As I received the doctor’s news of our miscarriage, he ordered a more advanced medical procedure to verify his concern. Numb to my own needs and always used to doing more, I called the hospital that employed me, to work my procedure around the patients scheduled to see me. Could this really be happening?

I would love to share with you how I learned that valuable lesson in the midst of my miscarriage, or during my husband’s aggressive chemotherapy regime, or when I lost my mother to the ravages of cancer, except, that’s not the case. As was my nature, I picked up the broken pieces of adversity and worked as hard as I could to beat the odds. Until I couldn’t…

The thing about relentlessly revving a motor at maximum speed is that either the motor gives out, or it runs out of gas. I was like that motor, and eventually, my body gave out. 

For five months, my body fought for survival, begging me all the while to do nothing but let it recover. My body had supported me while I fought the good fight my entire life, but now it called the shots.

I was no longer able to do. I couldn’t work. I couldn’t eat or drink. I was kept alive on IV fluid and nutrition while my body dwindled to a skeleton of its former self, at its lowest weighing a mere 74 pounds.

In my physical weakness and wasting away, I suffered an identity crisis of sorts. Who was I if I was no longer able to contribute? If I was no longer able to do?

For days, weeks, and months on end, all I could do was sleep, pray, read, listen to praise and worship music or sermons on-line. I’ve never before nor since felt so helpless. It brought me to the exactly place I had been running from my entire life.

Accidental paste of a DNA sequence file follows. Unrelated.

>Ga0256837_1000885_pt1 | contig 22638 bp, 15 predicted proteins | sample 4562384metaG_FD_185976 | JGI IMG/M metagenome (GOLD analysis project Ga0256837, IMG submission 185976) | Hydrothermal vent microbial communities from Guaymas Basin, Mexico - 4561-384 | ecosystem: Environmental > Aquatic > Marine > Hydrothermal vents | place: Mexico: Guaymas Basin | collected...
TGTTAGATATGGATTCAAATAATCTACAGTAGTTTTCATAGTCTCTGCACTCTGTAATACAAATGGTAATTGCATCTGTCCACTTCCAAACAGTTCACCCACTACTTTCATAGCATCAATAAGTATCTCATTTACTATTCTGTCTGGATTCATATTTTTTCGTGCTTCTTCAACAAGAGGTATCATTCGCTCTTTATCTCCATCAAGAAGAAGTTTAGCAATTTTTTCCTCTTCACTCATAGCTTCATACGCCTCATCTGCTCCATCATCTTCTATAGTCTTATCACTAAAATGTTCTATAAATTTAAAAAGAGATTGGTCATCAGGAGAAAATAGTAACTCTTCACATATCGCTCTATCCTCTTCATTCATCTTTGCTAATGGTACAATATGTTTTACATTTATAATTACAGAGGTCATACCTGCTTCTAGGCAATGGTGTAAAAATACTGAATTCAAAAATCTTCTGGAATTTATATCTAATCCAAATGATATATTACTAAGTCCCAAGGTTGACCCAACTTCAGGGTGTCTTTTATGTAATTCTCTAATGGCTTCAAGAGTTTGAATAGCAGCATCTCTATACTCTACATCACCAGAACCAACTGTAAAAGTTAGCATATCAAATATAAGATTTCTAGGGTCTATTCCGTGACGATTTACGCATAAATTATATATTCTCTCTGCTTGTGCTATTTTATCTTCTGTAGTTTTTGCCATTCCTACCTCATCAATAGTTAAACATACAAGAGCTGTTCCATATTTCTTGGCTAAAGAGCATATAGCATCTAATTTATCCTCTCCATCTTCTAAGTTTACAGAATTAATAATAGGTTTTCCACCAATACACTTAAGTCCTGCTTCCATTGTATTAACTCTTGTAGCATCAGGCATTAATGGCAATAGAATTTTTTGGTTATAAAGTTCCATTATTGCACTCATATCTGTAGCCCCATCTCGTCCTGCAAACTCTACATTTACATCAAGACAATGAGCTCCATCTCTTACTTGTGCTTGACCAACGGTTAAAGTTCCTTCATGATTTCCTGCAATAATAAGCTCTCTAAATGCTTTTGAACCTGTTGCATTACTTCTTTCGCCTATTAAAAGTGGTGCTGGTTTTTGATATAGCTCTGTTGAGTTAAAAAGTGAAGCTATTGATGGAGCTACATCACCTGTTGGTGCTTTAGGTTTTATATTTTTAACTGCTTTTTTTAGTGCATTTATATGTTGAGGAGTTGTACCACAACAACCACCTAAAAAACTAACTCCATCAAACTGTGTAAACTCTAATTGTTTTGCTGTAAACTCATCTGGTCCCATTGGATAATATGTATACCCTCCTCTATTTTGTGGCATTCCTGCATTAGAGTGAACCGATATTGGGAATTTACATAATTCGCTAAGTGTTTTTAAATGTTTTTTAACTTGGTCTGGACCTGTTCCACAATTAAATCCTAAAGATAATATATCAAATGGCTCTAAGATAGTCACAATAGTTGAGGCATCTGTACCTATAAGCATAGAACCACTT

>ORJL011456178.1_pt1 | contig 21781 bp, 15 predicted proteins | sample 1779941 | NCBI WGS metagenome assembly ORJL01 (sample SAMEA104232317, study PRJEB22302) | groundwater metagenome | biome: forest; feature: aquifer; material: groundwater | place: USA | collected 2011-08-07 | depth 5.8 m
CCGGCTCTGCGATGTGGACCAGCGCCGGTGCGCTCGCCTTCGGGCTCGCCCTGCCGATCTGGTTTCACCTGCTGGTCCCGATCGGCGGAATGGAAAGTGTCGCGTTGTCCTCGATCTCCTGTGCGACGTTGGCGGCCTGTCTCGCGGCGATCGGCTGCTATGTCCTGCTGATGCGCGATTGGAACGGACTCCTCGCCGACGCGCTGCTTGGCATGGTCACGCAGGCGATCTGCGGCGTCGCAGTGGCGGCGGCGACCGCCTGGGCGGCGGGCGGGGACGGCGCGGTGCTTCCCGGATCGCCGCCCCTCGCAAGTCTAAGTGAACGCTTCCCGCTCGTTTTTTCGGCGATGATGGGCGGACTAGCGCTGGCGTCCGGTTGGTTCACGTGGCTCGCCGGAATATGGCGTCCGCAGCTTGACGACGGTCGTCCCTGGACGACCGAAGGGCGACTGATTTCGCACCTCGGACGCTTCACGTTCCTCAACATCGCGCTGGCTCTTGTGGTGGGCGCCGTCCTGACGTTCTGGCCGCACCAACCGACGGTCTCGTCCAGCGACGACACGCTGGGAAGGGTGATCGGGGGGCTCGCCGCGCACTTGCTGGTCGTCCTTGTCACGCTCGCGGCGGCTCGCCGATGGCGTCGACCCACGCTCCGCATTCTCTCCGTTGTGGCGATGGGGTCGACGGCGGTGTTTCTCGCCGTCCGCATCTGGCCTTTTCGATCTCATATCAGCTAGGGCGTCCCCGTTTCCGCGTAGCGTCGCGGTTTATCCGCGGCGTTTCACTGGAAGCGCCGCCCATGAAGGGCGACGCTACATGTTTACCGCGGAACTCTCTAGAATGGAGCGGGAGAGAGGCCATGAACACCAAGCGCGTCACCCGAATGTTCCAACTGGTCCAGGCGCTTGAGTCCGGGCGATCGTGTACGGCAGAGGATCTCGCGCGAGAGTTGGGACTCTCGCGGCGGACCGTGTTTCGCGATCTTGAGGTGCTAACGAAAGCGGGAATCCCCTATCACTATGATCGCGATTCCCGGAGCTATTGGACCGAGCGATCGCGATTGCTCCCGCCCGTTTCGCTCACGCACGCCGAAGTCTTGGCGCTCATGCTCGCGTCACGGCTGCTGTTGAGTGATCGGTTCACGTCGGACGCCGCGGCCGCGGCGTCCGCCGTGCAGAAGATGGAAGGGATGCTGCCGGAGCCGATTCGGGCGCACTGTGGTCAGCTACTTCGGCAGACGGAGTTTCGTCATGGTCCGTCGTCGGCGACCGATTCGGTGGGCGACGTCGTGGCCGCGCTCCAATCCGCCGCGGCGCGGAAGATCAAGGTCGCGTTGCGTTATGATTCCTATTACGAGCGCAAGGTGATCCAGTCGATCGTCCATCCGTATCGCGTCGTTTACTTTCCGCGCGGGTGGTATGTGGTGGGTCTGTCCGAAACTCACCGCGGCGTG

At some point in my youth, I came to believe my worth came from what I did, all I accomplished. I unconsciously believed that the more or better I did, the greater my worth, and by extension, the more God would love me.

Having been raised in the church, I received Jesus as my Savior, yet unfortunately, I never equated His death with my sufficiency and worth. It took coming to the end of my ability to do anything, when all I could do was simply “be” me in the absence of accomplishments or accolades, to receive the revelation that all God ever wanted from me was for me to believe.

Only then did I receive the revelation that nothing I did would make God love me more, and nothing I did would make Him love me less. He loved me simply because Jesus thought I was worthy enough to die for. It simply required that I believe it.

Will you believe it today?


michellebengtsonSpeaker, author, and neuropsychologist Dr. Michelle Bengtson has 20 years of professional experience in the diagnosis and treatment of medical and emotional disorders. She combines her personal experience and strong faith, to share the Hope that Prevails. Dr. Michelle has co-authored 3 books. Her first solo project, exploring depression from a spiritual perspective, will be released by Revell Publishing in 2016. Dr. Michelle contributes regularly to Liberty in Christ Ministries, For God’s Glory Alone Ministries, and Ask God Today Ministries. Connect with Michelle on her blog, Facebook, Twitter, and Pinterest.

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Holly Barrett

A letter every year #2
At all times He goes before me {SSMT}